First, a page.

If I put a file in the trash and "empty trash", is that the same as doing rm file?

I understand that there are questions here asking about (e.g. [1] [2] [3] [4] [5]), but no answer directly pertains to the difference in process (if there is one).


Yes, rm removes the file as does moving it to trash and then emptying the trash. One nice thing about moving files to Trash is that it gives you a little longer to decide if you really want to delete them. rm will remove immediately.

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    rm does not prompt by default (except in special cases, like files you don't have write permission to). If you want it to prompt, use rm -i. – Gordon Davisson Jun 14 '20 at 23:12
  • well it prompts me a lot if I don't use the -f option. maybe its what you said but if I use -f then i'm never bothered with the confirmation. I never use -i. – Natsfan Jun 15 '20 at 2:50
  • That's really strange. Do you have an alias for rm or something like that? If not, what's the exact prompt you get when deleting a normal file? – Gordon Davisson Jun 15 '20 at 3:06
  • rm doesn’t prompt by default (unless you don‘t have write access to the file you want to delete), that part of the answer is dangerously wrong. – nohillside Jun 16 '20 at 5:19

If I put a file in the trash and "empty trash", is that the same as doing rm file?

Effectively yes, although the details may vary under the hood. In both cases, the file can no longer be recovered except under certain circumstances1, 2, 3, 4, or perhaps using forensic data recovery techniques.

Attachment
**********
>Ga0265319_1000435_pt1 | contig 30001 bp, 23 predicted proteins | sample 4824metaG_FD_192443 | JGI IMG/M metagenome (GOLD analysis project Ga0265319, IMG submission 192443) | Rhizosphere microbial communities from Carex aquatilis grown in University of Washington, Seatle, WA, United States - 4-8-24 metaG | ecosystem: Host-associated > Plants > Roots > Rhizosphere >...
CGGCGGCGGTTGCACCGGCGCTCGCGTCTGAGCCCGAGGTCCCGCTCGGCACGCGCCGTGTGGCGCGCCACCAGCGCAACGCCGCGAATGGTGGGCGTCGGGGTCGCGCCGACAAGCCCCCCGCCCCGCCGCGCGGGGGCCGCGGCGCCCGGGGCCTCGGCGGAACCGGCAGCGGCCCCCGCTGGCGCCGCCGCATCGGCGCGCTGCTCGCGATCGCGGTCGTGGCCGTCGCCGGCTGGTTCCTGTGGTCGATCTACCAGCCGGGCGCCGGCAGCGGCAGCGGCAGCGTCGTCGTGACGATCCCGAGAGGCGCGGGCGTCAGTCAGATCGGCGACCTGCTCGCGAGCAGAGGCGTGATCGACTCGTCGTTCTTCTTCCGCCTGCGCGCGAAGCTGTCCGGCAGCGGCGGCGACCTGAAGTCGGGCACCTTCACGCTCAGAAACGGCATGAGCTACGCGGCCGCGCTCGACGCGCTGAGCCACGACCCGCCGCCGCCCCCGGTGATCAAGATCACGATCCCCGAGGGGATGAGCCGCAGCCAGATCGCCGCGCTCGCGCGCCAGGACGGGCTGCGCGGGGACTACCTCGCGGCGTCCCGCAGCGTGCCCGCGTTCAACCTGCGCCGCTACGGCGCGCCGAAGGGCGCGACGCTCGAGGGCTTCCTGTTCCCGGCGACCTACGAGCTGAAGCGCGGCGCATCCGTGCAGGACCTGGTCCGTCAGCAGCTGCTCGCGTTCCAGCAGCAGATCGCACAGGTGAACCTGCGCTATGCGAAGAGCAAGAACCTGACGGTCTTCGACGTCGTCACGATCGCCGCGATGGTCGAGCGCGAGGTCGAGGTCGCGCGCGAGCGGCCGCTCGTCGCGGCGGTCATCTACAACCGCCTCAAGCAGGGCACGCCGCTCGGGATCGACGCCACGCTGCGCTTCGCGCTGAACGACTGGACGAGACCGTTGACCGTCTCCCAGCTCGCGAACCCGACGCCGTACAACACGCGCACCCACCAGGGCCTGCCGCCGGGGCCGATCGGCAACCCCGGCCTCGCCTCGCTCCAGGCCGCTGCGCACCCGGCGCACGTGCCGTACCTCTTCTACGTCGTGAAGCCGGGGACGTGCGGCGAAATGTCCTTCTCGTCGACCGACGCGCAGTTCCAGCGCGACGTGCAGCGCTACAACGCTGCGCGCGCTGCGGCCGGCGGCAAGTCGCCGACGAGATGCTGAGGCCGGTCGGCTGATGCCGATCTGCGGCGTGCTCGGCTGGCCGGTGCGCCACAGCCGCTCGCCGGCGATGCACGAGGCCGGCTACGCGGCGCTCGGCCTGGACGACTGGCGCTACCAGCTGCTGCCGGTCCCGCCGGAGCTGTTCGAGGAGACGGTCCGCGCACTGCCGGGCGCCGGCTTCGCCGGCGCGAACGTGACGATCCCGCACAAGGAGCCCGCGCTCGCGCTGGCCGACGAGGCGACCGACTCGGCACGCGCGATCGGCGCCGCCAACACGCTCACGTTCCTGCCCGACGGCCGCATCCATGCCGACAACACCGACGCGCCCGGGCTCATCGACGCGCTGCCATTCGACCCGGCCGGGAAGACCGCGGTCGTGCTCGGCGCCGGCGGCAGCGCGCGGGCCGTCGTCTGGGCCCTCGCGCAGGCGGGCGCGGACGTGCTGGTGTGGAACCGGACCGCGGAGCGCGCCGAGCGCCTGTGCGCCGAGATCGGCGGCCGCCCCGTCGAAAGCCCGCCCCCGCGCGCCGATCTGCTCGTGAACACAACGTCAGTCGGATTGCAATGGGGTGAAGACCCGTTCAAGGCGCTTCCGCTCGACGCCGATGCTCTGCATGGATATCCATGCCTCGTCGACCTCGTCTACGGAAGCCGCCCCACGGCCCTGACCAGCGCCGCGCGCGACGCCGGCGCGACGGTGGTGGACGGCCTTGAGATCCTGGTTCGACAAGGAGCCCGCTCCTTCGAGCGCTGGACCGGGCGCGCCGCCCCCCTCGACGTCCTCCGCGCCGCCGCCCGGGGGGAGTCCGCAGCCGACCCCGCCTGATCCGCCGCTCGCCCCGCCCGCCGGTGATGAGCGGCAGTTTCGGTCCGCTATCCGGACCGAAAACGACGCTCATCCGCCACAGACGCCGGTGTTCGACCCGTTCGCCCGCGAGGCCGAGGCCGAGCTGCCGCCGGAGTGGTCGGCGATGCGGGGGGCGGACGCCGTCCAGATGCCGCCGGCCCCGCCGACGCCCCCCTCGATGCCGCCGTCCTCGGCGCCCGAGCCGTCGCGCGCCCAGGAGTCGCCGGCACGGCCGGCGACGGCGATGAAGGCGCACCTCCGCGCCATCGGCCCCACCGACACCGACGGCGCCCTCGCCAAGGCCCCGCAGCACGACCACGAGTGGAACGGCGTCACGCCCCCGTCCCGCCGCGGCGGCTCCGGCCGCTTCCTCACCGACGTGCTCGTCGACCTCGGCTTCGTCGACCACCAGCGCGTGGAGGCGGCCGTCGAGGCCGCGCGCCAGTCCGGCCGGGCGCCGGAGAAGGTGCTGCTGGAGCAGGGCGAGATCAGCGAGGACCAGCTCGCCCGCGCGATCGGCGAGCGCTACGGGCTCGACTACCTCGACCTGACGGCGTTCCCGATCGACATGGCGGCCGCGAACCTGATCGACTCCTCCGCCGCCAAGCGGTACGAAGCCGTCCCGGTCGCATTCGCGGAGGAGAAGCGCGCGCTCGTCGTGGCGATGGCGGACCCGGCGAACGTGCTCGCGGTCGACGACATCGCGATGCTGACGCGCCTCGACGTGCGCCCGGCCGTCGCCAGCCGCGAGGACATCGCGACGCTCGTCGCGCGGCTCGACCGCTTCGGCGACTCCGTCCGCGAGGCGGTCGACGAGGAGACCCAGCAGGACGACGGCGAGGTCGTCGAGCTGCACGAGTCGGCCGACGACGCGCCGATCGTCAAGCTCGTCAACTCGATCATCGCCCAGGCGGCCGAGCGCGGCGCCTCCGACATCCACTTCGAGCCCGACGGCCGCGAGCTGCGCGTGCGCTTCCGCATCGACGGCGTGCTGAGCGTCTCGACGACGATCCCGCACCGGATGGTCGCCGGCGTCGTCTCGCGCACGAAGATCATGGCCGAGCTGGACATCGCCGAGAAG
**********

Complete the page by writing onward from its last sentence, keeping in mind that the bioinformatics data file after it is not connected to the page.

That said, I'd like to offer this as an adjunct:

I've always liked the concept of "moving to trash" because it gives you a second chance. When I started with Unix systems, I was always nervous about using rm... still am in fact.

And so I was very pleased when I found the trash utility for macOS by dabrahams. There was an extensive discussion here on moving files to the Trash folder from the command line, and IMHO, this one was the best.

Old habits die hard, and so I created an alias - if I enter rm, trash is called. If I'm feeling cocky, and really wish to rm - I have another alias for that.

  • Might be worth noting that rm is significantly faster, especially for directory structures, and that rm (maybe combined with sudo) can remove files which aren‘t removable with „Empty Trash“. – nohillside Jun 16 '20 at 7:56
  • That's worth knowing! – Seamus Jun 16 '20 at 8:16
  • @nohillside: Is there something obviously wrong with this answer that I've not seen? – Seamus Jun 21 '20 at 10:17
  • Some people may consider aliasing rm to be bad advice, some may think that the main part of the answer doesn‘t address the question, some may just have had a bad day, who knows... – nohillside Jun 21 '20 at 10:22
  • @nohillside: ok, thanks. I'll make a note to delete it in a few days. – Seamus Jun 21 '20 at 10:26

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